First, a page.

A restaurant can be a scary place for the celiac or gluten-intolerant person. When you know you’re going to have an uncomfortable “digestive episode” if you ingest a crumb of gluten, you have to be careful!
On the other hand, I know that servers are getting a lot of requests for gluten-free food from people they think have made this dietary choice only because they feel they should. I’ve certainly seen a change in gluten awareness in the six years since I’ve been gluten-free. Generally, people have become much more aware of gluten-intolerance issues. However, I’m also seeing more disclaimers such as that there is gluten in the kitchen and, basically, you have no guarantees. I realize that businesses need to protect themselves legally. Sometimes, I have to go with my “gut” feeling – pardon the pun! – that the people I’m dealing with will make every effort to be careful.
I’ve also found that some areas of North America are more gluten-aware than others. If the server doesn’t know what gluten is, I may walk out and explore other options. Sometimes a restaurant owner will ask me to explain gluten to them and will be eager to work with me. On more than one occasion, they have shown me the ingredient labels on products such as salad dressings that the restaurant uses. I’d much prefer they bring me a container of salad dressing rather than leave me guessing.
If you’re newly diagnosed with celiac disease or gluten-intolerance, or even if you’ve been at this for awhile, you’ll find my Gluten List a handy tool. It lists alphabetically all sorts of ingredients that contain gluten. Download you free list here.
How to Eat Out Gluten-Free
Check out the website.
The best-case scenario is when you can view a restaurant’s website in advance, see that they are gluten-free friendly, and mention to them when you make a reservation that you will be requiring gluten-free food.
Ask when making a reservation.
If nothing about gluten is mentioned on the website, I will say something like, “I’m sure you have some gluten-free dishes on the menu…,” when making a reservation. This will open the discussion, and we will talk it through until I’m satisfied.
See if menu has gluten-free items labeled.
When I don’t have a reservation or haven’t been able to actually talk to a person when making one, I’ll take a quick look at the menu right away to see if gluten-free options have been marked.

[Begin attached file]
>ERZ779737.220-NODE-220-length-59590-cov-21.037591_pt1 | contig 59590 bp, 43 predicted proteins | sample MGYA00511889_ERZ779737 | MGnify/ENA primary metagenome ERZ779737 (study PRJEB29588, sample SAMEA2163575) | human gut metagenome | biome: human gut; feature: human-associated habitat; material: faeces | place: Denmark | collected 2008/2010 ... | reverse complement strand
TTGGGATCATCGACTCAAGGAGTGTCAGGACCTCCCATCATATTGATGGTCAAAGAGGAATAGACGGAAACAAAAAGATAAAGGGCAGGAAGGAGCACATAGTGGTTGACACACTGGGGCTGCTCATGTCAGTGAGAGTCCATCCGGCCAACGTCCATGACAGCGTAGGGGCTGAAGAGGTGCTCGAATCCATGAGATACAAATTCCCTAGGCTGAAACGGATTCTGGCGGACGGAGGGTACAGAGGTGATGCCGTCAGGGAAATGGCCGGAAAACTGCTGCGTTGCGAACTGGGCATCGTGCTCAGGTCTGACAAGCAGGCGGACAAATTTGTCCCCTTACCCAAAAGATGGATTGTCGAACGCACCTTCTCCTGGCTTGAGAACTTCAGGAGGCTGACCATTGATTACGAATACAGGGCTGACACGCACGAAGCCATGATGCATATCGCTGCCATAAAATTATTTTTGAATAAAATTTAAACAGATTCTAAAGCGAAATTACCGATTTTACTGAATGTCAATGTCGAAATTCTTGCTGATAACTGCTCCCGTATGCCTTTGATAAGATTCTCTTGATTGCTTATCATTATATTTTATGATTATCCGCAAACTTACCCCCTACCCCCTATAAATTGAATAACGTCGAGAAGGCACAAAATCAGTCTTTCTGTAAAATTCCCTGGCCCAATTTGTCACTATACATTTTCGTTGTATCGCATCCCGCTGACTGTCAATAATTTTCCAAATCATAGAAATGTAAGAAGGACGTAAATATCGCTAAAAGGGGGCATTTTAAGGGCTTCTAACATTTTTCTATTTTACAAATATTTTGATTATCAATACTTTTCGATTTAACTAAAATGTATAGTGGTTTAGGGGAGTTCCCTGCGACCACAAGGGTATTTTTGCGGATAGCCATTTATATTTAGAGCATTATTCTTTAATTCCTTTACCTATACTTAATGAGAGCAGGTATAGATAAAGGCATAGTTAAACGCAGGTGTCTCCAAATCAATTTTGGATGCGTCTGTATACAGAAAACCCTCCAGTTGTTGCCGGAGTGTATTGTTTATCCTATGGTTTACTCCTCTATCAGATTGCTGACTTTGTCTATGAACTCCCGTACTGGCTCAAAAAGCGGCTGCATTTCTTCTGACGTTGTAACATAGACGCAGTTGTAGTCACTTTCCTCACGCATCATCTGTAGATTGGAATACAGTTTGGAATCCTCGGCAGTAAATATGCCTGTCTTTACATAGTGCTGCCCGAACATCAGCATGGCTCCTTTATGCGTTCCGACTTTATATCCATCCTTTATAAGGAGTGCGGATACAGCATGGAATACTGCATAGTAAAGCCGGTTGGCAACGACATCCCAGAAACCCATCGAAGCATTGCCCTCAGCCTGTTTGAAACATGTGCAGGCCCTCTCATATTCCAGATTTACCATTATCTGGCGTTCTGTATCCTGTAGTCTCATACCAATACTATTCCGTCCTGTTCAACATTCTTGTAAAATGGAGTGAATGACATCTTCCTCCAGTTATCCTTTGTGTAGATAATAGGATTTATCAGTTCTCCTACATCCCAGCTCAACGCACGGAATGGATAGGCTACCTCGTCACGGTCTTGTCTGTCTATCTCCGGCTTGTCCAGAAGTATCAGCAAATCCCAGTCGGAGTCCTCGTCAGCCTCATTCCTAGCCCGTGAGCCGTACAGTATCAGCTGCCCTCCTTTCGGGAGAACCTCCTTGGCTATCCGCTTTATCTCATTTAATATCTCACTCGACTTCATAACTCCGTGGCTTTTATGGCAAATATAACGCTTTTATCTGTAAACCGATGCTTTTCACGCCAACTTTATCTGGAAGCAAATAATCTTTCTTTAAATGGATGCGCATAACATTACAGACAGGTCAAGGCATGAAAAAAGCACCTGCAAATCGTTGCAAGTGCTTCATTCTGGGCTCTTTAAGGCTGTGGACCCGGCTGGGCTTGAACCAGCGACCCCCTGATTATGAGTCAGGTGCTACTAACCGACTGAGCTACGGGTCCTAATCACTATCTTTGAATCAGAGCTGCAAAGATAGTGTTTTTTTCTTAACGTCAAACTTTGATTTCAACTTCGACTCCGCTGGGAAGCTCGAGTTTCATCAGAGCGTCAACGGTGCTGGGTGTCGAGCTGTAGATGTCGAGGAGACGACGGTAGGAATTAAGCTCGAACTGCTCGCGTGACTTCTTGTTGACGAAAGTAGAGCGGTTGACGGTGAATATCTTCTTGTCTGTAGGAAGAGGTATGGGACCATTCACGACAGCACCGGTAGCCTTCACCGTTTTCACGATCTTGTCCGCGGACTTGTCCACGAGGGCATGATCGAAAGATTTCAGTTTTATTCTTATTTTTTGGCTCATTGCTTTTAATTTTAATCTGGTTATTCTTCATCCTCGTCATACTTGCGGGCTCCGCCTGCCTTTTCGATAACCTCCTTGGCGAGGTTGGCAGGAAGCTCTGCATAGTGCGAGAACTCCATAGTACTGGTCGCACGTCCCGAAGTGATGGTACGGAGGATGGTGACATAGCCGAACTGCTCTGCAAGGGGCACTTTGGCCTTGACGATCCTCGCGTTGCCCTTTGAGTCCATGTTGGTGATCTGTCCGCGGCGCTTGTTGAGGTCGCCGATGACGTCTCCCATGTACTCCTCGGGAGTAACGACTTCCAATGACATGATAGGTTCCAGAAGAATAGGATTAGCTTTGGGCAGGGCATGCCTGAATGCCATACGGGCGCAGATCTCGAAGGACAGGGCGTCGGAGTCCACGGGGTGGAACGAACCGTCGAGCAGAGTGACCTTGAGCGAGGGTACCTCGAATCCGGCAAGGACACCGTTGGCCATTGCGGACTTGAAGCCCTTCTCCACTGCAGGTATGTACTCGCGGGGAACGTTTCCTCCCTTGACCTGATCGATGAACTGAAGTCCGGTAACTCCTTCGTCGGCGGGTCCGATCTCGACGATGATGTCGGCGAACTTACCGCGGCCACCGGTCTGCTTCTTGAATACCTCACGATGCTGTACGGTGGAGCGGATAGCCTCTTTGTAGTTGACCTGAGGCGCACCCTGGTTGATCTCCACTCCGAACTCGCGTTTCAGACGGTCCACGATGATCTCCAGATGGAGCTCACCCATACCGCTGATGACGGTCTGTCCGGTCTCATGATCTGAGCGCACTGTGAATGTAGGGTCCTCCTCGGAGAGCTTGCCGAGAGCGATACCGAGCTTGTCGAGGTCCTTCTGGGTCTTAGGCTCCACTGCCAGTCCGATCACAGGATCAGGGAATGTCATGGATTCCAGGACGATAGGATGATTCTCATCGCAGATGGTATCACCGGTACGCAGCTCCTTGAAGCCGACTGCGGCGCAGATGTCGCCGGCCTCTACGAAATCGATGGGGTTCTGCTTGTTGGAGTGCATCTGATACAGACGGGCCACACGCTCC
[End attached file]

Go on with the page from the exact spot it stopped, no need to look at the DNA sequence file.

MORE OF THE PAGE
Ask the server.
If gluten-free options are not labeled, I’ll ask the server if they have a gluten-free menu or if they know which items on the regular menu are gluten-free.
Choose the most likely-to-be-safe item.
Many times, I will just choose something from the menu that I think should naturally be gluten-free. I will say to the server, “If I order ______ and _______, will that be gluten-free? I find that this is the simplest approach and seems to be the best for putting everyone at ease.
Remind your server.
Always tell your server that your meal needs to be gluten-free. I have ordered a salad that was labeled gluten-free on the menu, and then it was delivered with a slice of toast sitting on top of it! It wasn’t gluten-free toast, either! Apparently the salad on it’s own was gluten-free.
Have a backup.
Then, just to be on the safe side, I always carry Gluten Relief capsules in my purse and take one before eating away from home unless I’m in a totally gluten-free restaurant.
Tips for Restaurants
For food to be gluten-free, it needs to have never come in contact with gluten. Gluten-free food is
- cooked on a clean grill or pan
- not deep-fried in oil that has cooked battered food
- never had wheat croutons on it (You can’t simply pick the croutons off, because crumbs will remain.)
Gluten-Free Baked Goods
You will seldom find gluten-free baked goods made in the same place that bakes with wheat. With all of the flour dust flying around, there is too much risk of cross-contamination. That’s why gluten-free baking is usually sealed in it’s own package and brought in from a gluten-free bakery.